|:: Mongolia ::|
|Management of Mongolian reindeer: an ongoing debate|
For millennia, reindeer have been the basis of the livelihoods and culture of nomadic peoples in the taiga and tundras of Eurasia. The Tsataan, or Dukha, people of Mongolia, for example, rely on their animals for transport −reindeer are ridden and used as pack animals, and food −largely in the form of milk. When a reindeer is culled, meat, hides and virtually every part of its body is utilized. As with many nomadic societies, a range of factors threaten the Dhuka´s traditional way of life − including a fall in reindeer numbers that has occurred during recent decades.
Several threats to the herds have been identified. The region´s wildlifepopulation is declining due to commercial hunting. In the absence of wild game to hunt, the herders are being forced to slaughter their animals at an unsustainable rate. Other economic developments such as mining are a further threat, as grazing areas are destroyed or migration patterns are disrupted. Reduced mobility as herders stay close to towns to take advantage of education services and access to consumer goods may negatively affect the reindeers´ nutrition, as they are unable to access remote lichen-rich grazing areas. Traditional knowledge regarding breeding and husbandry may have been lost during the collectivized period, meaning that the new private herders are less adept at reindeer management than were their predecessors. At the same time, problems related to the health of the reindeer are exacerbated by the decline of government veterinary services and predator control measures. There have also been suggestions that inbreeding is contributing to the reindeer´s decline by increasing vulnerability to diseases such as brucellosis.
In 1962, and again in the late 1980s,the Mongolian government brought reindeer from Siberia to replenish the herds. Since the end of the Soviet era, no such inflows have occurred. Proposals that there should be renewed import of reindeer or reindeer semen, from Siberia or from more distant places such as Scandinavia or Canada, have provoked some debate. Arguments have been put forward that cross-breeding has the potential to restore beneficial traits that have declined over time, including disease resistance, high milk production, and large body and antler size. Conversely, others argue that to introduce exotic genetic material may be inappropriate, as local reindeer have been selected for local requirements, in particular for riding and transporting goods. Molecular studies have indicated that the Dhuka´s herds are no more inbred than many other reindeer populations. Further research is being undertaken by various NGOs, scientists, and Mongolian government authorities to explore in greater depth the best approaches to managing the reindeer genetic resources. Efforts are also being made to assess the animal health needs of the Dhuka and to provide improved veterinary care.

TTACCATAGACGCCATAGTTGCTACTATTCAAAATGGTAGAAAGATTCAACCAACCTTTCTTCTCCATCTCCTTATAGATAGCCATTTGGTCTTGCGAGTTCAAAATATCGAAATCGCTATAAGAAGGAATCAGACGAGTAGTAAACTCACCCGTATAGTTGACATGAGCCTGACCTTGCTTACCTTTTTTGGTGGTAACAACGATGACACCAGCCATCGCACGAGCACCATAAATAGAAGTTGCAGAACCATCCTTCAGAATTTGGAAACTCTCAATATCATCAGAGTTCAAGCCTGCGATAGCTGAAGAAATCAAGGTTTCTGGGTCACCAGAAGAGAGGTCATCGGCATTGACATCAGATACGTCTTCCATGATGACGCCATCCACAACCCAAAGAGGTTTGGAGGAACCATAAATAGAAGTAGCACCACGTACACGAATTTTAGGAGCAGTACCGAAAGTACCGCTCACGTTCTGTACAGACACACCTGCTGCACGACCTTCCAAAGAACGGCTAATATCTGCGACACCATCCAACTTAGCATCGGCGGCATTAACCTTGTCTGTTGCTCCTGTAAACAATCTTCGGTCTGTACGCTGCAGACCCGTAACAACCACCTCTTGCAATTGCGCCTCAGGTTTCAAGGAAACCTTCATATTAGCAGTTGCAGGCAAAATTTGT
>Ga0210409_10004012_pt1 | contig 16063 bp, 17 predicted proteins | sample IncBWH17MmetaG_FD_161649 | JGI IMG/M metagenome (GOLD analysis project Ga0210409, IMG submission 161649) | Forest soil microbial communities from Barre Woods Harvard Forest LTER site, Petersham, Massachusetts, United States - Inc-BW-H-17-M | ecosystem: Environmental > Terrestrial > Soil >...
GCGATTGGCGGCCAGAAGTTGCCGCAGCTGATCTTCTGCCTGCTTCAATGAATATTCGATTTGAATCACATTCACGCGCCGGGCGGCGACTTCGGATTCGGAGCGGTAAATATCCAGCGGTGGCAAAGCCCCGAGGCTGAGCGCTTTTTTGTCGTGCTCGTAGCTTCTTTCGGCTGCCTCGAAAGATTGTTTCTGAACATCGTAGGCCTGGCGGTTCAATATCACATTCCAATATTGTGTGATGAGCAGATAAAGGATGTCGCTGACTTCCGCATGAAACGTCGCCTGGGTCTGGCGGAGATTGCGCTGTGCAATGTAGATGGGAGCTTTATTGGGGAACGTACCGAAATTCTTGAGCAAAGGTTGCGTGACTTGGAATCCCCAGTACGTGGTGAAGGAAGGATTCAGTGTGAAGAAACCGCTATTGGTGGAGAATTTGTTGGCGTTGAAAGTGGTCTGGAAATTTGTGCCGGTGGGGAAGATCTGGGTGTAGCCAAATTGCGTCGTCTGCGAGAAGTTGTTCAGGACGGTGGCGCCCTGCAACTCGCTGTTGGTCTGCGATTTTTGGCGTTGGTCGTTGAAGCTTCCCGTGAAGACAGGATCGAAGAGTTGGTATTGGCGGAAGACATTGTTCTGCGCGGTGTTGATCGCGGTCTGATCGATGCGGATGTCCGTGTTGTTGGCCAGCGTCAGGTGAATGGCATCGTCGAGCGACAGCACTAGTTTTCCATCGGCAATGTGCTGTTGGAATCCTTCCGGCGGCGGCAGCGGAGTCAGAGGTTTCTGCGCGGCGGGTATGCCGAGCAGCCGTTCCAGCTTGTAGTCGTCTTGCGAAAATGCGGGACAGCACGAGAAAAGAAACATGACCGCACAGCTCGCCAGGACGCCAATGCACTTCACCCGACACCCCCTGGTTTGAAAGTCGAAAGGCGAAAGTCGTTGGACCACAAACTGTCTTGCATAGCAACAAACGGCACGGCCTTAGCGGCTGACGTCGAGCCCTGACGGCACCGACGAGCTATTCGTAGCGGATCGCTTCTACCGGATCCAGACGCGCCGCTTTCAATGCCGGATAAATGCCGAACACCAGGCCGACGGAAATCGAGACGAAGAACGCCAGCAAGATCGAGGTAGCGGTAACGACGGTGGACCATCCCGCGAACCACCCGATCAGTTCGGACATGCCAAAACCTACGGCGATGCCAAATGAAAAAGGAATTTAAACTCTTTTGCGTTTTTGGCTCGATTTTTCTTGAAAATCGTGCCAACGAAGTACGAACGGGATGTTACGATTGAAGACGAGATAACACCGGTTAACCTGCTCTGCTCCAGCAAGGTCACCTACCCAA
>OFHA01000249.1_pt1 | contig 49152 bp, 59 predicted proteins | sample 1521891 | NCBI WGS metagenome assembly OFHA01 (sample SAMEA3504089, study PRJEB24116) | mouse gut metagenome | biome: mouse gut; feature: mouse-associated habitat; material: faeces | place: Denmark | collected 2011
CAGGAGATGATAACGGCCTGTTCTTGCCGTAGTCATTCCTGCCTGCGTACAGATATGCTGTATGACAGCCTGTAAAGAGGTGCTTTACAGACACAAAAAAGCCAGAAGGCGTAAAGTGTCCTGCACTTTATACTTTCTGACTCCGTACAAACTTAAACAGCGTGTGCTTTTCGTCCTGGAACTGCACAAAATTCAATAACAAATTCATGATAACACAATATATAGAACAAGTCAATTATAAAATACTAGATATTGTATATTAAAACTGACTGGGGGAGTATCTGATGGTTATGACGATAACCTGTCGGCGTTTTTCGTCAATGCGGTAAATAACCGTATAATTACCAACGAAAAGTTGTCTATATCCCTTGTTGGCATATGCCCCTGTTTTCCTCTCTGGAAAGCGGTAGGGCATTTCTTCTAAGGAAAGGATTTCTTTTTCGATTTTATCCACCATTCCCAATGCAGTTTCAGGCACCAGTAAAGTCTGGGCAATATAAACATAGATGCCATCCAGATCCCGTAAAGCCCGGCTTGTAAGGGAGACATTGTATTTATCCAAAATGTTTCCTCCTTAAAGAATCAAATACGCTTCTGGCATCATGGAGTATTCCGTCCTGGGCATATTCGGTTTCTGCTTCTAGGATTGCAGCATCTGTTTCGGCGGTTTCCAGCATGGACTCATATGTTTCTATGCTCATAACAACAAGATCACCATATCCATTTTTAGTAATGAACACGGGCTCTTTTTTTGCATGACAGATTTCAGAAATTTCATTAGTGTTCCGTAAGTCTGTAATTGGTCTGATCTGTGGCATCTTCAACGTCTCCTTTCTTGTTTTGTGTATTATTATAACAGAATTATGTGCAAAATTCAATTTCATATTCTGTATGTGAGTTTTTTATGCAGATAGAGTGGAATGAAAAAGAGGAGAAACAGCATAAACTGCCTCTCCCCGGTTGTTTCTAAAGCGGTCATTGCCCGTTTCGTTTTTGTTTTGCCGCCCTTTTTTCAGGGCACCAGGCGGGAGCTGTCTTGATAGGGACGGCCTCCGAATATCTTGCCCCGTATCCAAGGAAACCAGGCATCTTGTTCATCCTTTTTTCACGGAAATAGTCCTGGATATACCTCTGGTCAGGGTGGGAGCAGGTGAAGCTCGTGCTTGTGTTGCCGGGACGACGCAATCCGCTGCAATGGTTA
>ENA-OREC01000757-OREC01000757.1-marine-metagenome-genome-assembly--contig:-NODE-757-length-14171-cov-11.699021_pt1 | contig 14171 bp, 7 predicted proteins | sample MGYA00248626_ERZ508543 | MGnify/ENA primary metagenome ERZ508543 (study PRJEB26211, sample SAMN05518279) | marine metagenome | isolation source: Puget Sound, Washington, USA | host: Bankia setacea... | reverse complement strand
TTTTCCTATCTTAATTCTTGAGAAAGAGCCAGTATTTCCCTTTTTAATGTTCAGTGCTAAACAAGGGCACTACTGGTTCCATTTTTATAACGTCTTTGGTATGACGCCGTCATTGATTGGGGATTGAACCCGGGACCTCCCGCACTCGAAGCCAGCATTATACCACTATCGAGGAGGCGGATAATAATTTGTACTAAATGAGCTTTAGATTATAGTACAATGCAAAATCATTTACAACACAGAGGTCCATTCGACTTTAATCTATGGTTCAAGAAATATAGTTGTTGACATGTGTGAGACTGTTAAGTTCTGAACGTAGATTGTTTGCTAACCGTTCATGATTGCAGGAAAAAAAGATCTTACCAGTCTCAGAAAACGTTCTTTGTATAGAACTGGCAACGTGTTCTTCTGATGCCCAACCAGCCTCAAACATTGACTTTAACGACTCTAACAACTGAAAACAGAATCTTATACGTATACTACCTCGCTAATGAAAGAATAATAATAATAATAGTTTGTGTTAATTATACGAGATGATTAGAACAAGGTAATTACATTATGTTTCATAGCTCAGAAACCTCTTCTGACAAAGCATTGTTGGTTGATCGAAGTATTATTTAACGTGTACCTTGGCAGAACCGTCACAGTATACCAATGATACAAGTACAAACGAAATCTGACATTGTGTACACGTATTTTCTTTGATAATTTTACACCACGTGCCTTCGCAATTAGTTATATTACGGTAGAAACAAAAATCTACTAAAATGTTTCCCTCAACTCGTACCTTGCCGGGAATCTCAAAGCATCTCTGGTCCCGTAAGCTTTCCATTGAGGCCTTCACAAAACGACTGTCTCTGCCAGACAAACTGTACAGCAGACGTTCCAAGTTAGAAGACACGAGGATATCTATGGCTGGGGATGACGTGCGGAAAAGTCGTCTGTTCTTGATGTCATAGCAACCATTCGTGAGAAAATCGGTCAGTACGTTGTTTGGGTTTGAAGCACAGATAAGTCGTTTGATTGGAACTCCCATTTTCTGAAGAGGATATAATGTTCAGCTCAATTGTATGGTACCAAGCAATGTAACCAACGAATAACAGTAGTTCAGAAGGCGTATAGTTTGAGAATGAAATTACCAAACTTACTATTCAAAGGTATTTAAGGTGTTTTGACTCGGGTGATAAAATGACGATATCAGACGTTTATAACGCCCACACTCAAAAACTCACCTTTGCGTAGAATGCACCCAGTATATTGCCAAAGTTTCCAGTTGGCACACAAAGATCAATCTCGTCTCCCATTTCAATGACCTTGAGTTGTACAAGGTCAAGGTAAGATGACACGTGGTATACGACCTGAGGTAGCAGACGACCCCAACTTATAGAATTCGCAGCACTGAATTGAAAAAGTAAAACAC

Source: Advice on the preparation of this text was provided by Brian Donahoe, Morgan Keay, Kirk Olson and Dan Plumley.
For further information see:
Donahoe, B. & Plumley, D. 2001. Requiem or Recovery: The 21st-Century Fate of the Reindeer- Herding Peoples of Inner Asia. Cultural Survival Quarterly, 25(2): 75−77. (also available at http://126.96.36.199/ publications/csq/ csq-article.cfm?id=570).
Donahoe, B. & Plumley, D. eds. 2003. The troubled taiga: survival on the move for the last nomadic reindeer herders of South Siberia, Mongolia, and China. Special Issue of Cultural Survival Quarterly, 27(1).
Haag, A.L. 2004. Future of ancient culture rides on herd´s little hoofbeats, New York Times, December 21, 2004. (also available at http://query.nytimes.com/ gst/abstract.html ?res =F10B11FE38540C728EDDAB0994DC404482).
Matalon, L. 2004. Reindeer decline threatens Mongolian nomads, National Geographic News, October 12, 2004. (also available at http://news.nationalgeographic.com/ news/2004/10/1012_041012_mongolia_reindeer.html).
Owen, J. 2004. "Reindeer people" resort to eating their herds. National Geographic News, November 4, 2004. (also available at http://news.nationalgeographic.com/ news /2004/11/1104_041104_reindeer_people.html).
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